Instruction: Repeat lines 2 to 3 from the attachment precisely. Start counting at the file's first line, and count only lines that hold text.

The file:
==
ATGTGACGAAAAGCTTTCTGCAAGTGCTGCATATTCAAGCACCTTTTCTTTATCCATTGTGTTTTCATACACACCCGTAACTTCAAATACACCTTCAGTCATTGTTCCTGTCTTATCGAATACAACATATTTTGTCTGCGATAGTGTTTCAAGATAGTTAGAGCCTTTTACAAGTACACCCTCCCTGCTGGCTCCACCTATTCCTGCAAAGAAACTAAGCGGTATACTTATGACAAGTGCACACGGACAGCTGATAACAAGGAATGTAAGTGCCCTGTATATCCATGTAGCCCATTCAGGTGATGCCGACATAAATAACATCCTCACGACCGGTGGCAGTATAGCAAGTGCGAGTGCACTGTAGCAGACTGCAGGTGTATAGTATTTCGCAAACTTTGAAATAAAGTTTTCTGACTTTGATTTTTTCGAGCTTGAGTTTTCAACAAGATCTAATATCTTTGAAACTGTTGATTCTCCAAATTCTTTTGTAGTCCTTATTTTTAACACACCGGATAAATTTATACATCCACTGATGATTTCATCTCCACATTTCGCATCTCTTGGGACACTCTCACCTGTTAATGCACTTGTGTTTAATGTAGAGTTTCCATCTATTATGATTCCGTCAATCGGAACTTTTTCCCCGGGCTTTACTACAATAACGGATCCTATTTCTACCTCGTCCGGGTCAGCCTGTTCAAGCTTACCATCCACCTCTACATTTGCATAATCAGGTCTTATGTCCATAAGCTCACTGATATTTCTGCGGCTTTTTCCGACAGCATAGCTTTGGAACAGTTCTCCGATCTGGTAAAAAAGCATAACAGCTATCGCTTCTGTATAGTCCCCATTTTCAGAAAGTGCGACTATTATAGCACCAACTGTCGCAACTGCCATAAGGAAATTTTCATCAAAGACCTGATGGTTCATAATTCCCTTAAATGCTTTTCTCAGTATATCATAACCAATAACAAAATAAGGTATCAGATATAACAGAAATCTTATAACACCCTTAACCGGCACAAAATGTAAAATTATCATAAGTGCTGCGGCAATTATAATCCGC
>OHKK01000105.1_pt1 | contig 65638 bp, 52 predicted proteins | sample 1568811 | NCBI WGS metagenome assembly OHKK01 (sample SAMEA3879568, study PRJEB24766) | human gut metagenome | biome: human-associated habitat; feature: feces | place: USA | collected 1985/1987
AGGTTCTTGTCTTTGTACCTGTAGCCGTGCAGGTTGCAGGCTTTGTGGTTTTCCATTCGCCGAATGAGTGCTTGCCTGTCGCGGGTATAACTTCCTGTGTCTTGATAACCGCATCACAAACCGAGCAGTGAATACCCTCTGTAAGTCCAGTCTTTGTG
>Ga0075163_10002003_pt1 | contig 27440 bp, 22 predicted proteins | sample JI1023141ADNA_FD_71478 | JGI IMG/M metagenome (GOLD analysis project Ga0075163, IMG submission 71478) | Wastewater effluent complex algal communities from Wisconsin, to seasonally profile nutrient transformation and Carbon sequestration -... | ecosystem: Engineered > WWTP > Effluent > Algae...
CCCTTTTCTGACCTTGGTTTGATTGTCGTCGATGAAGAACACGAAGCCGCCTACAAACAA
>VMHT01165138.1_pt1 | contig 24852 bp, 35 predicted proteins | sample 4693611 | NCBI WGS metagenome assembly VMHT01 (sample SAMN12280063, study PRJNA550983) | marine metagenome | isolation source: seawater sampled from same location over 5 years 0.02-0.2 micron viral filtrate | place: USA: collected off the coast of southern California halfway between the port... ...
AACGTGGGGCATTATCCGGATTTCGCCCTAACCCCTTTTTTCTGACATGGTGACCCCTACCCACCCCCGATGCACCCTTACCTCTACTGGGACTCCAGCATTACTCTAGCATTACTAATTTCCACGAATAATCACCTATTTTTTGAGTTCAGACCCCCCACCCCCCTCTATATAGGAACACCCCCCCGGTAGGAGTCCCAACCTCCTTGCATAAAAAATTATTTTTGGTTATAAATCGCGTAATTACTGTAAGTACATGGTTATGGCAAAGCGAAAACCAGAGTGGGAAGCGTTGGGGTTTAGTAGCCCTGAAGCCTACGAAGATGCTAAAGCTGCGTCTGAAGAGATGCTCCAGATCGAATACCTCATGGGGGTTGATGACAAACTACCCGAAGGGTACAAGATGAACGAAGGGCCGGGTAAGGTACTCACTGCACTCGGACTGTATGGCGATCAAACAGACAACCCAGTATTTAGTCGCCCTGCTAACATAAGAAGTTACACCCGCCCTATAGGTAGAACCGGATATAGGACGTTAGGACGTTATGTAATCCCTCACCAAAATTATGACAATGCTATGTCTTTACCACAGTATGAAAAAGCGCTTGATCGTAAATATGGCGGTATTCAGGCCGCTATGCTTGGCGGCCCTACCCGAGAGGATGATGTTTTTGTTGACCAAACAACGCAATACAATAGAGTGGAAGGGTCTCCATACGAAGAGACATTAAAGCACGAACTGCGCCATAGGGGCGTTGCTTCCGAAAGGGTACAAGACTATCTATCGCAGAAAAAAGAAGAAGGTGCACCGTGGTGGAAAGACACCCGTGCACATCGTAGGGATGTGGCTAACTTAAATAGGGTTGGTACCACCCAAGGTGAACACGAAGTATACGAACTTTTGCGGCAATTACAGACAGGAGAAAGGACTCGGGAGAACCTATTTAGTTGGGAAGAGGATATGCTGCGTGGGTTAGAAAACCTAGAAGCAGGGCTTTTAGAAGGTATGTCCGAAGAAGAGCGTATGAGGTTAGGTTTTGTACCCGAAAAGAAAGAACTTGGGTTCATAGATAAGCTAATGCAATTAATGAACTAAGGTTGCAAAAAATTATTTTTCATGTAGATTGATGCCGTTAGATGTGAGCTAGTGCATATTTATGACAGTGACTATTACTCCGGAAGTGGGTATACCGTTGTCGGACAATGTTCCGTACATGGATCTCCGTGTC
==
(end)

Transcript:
>OHKK01000105.1_pt1 | contig 65638 bp, 52 predicted proteins | sample 1568811 | NCBI WGS metagenome assembly OHKK01 (sample SAMEA3879568, study PRJEB24766) | human gut metagenome | biome: human-associated habitat; feature: feces | place: USA | collected 1985/1987
AGGTTCTTGTCTTTGTACCTGTAGCCGTGCAGGTTGCAGGCTTTGTGGTTTTCCATTCGCCGAATGAGTGCTTGCCTGTCGCGGGTATAACTTCCTGTGTCTTGATAACCGCATCACAAACCGAGCAGTGAATACCCTCTGTAAGTCCAGTCTTTGTG